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Why in the world would the following simple code fail? This code always fills the path with the gradient from left to right, no matter which value of LinearGradientMode I use. graphPath is a GraphicPath object created elsewhere (basically a rounded rectangle):

Dim gradBrush as New LinearGradientBrush(rect, color1, color2, LinearGradientMode.Vertical)
graphics.FillPath(gradBrush, graphPath) 


To everyone's wonder, even this fails (draws horizontally). Simply create a new VB.NET WinForms project and paste the following code in Form1's Paint event:

 Private Sub Form1_Paint(sender As System.Object, e As System.Windows.Forms.PaintEventArgs) Handles MyBase.Paint
    Dim gradBrush As New LinearGradientBrush(Me.ClientRectangle, Color.Red, Color.White, LinearGradientMode.BackwardDiagonal)
    e.Graphics.FillRectangle(gradBrush, Me.ClientRectangle)
  End Sub

So I don't think this has anything to do with the path construction.


I'll be glad if someone could just confirm this issue happens on their machines too, so that we know it is something with GDI+ and not my code. Just for reference, I have tried it on a WinXP VM and Win7 machine (32-bit, Aero mode) with .NET Fx 4.0 Client Profile and Full version.


First of all, thanks to all the great folks who helped me discover it. The problem was that I was editing someone else's code who had created an enum named exactly LinearGradientMode (to support the None option that he needed for his purpose). Now when he sent the object of this enum to LinearGradientBrush's constructor, C# compiler would think that the closest matching overload was the one that take "angle" parameter (this is my theory), and would convert the value of my gradient mode to equivalent int (0, 1, 2, 3 and 4 are the values) and call that constructor, resulting in a (nearly) horizontal gradient in each case.

Thanks again to everyone who participated.

share|improve this question
What is contained in rect? The Win32 documentation states that the rectangle provided can affect the direction of the gradient. – davisoa Dec 21 '12 at 15:27
rect simply is the "container" area that defines the rounded rectangle shape. – dotNET Dec 21 '12 at 15:30
How are you creating the path? – Ryan O'Hara Dec 21 '12 at 15:37
Okay, the example code you pasted works fine for me. (I am on Mono, though.) Is your .NET okay? :D – Ryan O'Hara Dec 21 '12 at 15:48
No luck on my side. I went as far as checking if it was really a problem with .NET Fx on my machine and tested it on an XP VM and got the same results. The next step is to check my system mainboard. ;-) – dotNET Dec 21 '12 at 16:04

Make sure your rectangle has been added to the GraphicsPath.

share|improve this answer
read my update above. – dotNET Dec 21 '12 at 15:47
a GraphicsPath must contain the rectangle it is to fill - so adding it is imperative. GP – OneFineDay Dec 21 '12 at 16:01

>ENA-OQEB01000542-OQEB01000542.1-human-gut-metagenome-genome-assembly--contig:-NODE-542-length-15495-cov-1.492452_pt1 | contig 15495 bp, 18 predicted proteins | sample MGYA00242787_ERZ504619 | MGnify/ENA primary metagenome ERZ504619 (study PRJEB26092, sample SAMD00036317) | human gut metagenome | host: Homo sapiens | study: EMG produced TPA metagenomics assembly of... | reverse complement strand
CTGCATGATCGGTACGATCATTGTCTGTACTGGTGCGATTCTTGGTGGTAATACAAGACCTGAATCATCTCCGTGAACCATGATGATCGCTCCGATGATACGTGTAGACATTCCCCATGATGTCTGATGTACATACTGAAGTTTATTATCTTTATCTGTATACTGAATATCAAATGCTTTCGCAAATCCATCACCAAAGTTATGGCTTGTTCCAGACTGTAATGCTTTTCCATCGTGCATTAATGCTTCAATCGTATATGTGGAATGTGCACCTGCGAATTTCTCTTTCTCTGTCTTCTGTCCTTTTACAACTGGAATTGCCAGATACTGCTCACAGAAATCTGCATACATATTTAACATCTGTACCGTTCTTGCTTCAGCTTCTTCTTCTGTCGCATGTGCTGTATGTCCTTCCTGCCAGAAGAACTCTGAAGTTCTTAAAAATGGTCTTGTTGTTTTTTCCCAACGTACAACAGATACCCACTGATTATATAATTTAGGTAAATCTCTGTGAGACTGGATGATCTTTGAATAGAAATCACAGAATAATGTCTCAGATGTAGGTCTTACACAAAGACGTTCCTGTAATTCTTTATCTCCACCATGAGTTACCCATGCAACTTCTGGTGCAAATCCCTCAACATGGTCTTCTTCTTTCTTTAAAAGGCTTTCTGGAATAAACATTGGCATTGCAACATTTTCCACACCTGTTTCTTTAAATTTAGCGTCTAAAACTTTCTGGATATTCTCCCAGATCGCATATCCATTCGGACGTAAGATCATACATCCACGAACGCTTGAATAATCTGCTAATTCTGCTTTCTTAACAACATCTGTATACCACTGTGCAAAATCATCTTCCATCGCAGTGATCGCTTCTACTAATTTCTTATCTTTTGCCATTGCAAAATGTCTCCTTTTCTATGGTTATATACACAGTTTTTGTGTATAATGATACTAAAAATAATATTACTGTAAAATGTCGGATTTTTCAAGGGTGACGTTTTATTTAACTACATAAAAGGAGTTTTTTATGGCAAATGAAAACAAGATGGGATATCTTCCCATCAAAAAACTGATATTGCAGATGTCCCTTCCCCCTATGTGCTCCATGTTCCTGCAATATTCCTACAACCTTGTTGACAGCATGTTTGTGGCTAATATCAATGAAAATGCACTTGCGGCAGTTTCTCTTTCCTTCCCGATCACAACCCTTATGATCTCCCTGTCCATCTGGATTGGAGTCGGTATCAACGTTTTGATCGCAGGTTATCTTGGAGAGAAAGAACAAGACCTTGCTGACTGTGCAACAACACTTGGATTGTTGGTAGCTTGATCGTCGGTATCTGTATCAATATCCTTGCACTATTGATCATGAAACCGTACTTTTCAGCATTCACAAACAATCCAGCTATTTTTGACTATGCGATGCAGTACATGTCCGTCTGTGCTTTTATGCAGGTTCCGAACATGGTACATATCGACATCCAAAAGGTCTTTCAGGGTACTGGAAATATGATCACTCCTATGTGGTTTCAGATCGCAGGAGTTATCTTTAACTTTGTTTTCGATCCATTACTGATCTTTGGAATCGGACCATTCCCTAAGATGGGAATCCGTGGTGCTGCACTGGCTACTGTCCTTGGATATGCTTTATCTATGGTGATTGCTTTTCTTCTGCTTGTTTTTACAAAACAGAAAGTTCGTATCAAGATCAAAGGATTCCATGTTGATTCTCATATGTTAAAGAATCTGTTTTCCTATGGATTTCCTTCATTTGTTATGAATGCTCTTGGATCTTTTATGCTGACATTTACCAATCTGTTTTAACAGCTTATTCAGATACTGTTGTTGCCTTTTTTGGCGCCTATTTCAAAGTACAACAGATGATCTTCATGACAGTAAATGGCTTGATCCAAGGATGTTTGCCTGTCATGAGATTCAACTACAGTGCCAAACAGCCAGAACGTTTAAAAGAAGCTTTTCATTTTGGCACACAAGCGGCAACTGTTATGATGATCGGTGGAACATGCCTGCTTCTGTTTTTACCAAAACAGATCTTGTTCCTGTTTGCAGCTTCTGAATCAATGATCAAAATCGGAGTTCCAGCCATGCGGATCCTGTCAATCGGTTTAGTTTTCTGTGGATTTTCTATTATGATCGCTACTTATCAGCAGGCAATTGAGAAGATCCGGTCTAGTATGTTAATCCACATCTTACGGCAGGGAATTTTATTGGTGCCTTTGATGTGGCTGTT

I have worked around the issue (bug?) by manually creating the start and end points for each gradient mode and then using the Two-Points overload of the constructor. Here's the code if someone may be interested:

  Dim st, en As Point
  Select Case mGradientMode
      Case LinearGradientMode.Vertical
        st = New Point(CInt(rect.X + rect.Width / 2), rect.Y)
        en = New Point(CInt(rect.X + rect.Width / 2), rect.Bottom)
      Case LinearGradientMode.Horizontal
        st = New Point(rect.X, CInt(rect.Y + rect.Height / 2))
        en = New Point(rect.Right, CInt(rect.Y + rect.Height / 2))
      Case LinearGradientMode.ForwardDiagonal
        st = rect.Location
        en = New Point(rect.Right, rect.Bottom)
      Case LinearGradientMode.BackwardDiagonal
        st = New Point(rect.Right, rect.Bottom)
        en = rect.Location
  End Select

  If Me.mGradientMode = LinearGradientMode.None Then
      gradBrush = New LinearGradientBrush(st, en, color1, color1)
      gradBrush = New LinearGradientBrush(st, en, color1, color2)
  End If

I'll wait for more input before marking this as answer.

share|improve this answer
This is not an answer. It does not explain why the brush misbehaves on your machine. – Hans Passant Dec 21 '12 at 16:44
Somehow I happen to agree with you :). I will wait for a better candidate for being marked as answer. – dotNET Dec 21 '12 at 17:27
@dotNET Your code here shouldn't compile because there is no "None" member for the LinearGradientMode enum. BTW, use the @ and the user name to send that user a notification through comments. – LarsTech Dec 21 '12 at 18:28
@LarsTech: I think post owners' comments are directed to the last commenter. – Ryan O'Hara Dec 21 '12 at 23:20
Oh... did you make your own LinearGradientMode enumeration, then? That could wreak some havoc. – Ryan O'Hara Dec 21 '12 at 23:36

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